Post-transcriptional and post-translational modifications
Purchase on Springer.com
$29.95 / €24.95 / £19.95*
* Final gross prices may vary according to local VAT.
Transcription and translation are regarded as the central events in gene expression. However, they are rarely sufficient on their own to result in the synthesis of a functional protein. Two important additional processes are needed. The first is mRNA processing orpost-transcriptional modification. It occurs between transcription and translation in eukaryotes, but does not occur in bacteria. The process involves a series of modifications that the RNA transcript (hnRNA) must undergo before it can be translated (Fig. 5.1). The second process is protein processing orpost-translational modification. This second type of modification occurs in all organisms and converts the polypeptide synthesized by translation into a functional protein.
- Darnell, J.E., Philipson, L., Wall, R., and Adesnik, M. (1971) Polyadenylic acid sequences: role in the conversion of nuclear RNA into messenger RNA. Science 174, 507–10. One of the first papers to connect the poly(A) found in the hnRNA with that in the mRNA. CrossRef
- Humphrey, T. and Proudfoot, N. J., (1988) A begining to the biochemistry of polyadenylation. Trends in Genetics 4, 243–4. An update on possible roles for the poly(A) sequence. CrossRef
- Chambon, P. (1981) Split genes. Scientific American 244(11), 48–59 is a review describing the discovery of discontinuous genes and a description of the splicing pathway for the chicken ovalbumin pre-mRNA.
- Sharp, P. A. (1987) Splicing of messenger RNA precursors. Science 235, 766–71, CrossRef
- and Padgett, R. A. et al. (1985) Splicing messenger RNA precursors: branch sites and lariat RNAs. Trends in Biochemical Sciences 10, 154–7. Two scholarly reviews describing how splicing occurs. CrossRef
- Wold, F. (1981) In vivo chemical modification of proteins (post-translational modification). Annual Review of Biochemistry 50, 783–814. A comprehensive description of various chemical modifications of amino acid residues. CrossRef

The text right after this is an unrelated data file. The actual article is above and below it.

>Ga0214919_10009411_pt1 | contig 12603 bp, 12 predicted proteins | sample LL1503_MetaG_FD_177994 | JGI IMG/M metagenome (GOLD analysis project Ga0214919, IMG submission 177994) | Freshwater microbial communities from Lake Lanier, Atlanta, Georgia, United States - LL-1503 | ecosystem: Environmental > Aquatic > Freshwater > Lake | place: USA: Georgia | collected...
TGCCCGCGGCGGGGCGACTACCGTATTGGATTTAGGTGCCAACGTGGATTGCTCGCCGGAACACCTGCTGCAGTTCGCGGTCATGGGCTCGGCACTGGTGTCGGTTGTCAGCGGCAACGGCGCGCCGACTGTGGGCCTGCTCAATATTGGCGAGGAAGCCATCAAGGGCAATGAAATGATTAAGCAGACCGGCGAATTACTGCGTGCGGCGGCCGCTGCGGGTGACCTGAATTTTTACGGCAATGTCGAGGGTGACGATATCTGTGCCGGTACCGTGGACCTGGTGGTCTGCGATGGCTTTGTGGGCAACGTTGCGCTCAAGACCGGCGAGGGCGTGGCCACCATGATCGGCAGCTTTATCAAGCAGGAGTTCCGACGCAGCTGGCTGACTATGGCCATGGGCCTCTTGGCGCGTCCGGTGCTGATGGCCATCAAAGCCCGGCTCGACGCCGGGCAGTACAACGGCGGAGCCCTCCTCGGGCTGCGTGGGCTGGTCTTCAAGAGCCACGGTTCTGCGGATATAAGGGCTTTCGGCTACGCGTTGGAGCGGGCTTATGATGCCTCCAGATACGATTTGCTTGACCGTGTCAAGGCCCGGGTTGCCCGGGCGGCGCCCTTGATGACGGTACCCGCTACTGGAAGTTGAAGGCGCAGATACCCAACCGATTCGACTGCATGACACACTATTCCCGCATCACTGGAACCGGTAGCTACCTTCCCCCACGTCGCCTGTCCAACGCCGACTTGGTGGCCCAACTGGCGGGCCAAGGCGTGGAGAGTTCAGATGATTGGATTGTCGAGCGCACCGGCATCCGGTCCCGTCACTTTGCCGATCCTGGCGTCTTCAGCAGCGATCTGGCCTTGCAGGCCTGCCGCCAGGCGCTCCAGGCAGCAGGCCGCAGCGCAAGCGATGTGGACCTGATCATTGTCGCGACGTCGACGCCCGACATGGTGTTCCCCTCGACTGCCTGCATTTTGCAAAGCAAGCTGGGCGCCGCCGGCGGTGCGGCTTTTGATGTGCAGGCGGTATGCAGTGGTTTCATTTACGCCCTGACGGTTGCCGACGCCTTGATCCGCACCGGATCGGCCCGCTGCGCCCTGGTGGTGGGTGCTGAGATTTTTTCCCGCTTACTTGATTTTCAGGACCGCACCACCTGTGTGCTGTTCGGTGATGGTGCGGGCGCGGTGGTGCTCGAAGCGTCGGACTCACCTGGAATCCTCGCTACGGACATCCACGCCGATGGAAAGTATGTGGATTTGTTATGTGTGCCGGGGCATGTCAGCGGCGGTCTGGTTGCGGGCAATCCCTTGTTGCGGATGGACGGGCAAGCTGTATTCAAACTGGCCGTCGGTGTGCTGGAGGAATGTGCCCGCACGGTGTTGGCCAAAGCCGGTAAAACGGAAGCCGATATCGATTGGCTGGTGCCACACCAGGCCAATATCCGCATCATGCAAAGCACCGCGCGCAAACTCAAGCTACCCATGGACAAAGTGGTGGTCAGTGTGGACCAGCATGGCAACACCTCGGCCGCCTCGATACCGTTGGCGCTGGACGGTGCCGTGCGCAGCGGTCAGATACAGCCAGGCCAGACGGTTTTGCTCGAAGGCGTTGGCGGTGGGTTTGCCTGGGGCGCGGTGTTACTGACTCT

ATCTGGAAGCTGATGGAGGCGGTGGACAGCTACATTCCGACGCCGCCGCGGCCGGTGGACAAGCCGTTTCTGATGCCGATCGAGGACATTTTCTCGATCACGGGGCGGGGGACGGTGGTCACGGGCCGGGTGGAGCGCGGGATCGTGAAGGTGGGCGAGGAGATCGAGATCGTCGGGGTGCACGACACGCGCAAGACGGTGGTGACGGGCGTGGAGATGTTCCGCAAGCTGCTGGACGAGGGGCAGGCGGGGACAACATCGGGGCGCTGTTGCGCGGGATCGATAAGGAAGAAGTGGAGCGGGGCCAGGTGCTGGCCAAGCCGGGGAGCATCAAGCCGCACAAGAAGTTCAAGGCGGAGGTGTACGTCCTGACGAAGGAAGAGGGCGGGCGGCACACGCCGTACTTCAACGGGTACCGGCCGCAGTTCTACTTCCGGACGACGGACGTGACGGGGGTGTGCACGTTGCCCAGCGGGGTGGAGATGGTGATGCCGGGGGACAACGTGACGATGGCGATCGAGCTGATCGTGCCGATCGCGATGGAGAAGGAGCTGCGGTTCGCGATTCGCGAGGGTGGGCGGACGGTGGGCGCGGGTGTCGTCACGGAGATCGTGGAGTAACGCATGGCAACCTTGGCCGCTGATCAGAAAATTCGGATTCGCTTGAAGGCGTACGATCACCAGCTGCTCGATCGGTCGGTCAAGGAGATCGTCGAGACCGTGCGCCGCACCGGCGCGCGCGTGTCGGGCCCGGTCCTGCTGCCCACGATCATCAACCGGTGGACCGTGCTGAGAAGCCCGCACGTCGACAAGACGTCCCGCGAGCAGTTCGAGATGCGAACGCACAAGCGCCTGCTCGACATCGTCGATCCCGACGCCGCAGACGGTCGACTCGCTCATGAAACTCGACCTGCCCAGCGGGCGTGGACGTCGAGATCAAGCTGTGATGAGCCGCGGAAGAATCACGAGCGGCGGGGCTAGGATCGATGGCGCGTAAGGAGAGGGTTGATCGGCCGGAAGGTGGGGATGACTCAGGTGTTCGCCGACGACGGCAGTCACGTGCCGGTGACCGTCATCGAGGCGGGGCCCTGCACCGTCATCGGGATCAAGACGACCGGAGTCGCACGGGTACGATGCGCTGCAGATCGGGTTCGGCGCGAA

- Carraway, K.L. and Hall, S.R. (1989) O-Glycosylation pathway for mucin-type glycoproteins. BioEssays 10, 117–21. Excellent essay giving an overview of the synthesis of O-linked glycans. CrossRef
- Kornfeld, R. and Kornfeld, S. (1985) Assembly of asparagine-linked oligosaccharides. Annual Review of Biochemistry 45, 631–64. A full description of the biosynthesis of N-linked oligosaccharides. CrossRef
- Cole, C.R. and Smith, C.A. (1989) Glycoprotein biochemistry (structure and function). Biochemical Education 17, 179–89. CrossRef
- Cole, C.R. and Smith, C.A. (1990) Glycoprotein biochemistry (biosynthesis). Biochemical Education, 18, 110–22. Two recent reviews on the biochemistry and molecular biology of glycoproteins. CrossRef
- Towler, D.A. et al. (1988) The biology and enzymology of eukaryotic protein acylation. Annual Review of Biochemistry 57, 69–99. This is currently the best description of protein acylation. CrossRef
- Steiner, D.F. et al. (1980) Processing mechanisms in the biosynthesis of proteins. Annals of the New York Academy of Sciences 343, 1–16. Gives a good general overview of proteolytic processing of proteins. CrossRef
- Neurath, H. (1986) The versatility of proteolytic enzymes. Journal of Cellular Biochemistry 32, 35–49. An introductory review on the role of proteolytic processing as a post-translational modification. CrossRef
- Post-transcriptional and post-translational modifications
- Book Title
- Molecular Biology and Biotechnology
- pp 88-111
- Print ISBN
- Online ISBN
- Springer US
- Copyright Holder
- Chapman & Hall Limited
- Additional Links
- eBook Packages
To view the rest of this content please follow the download PDF link above.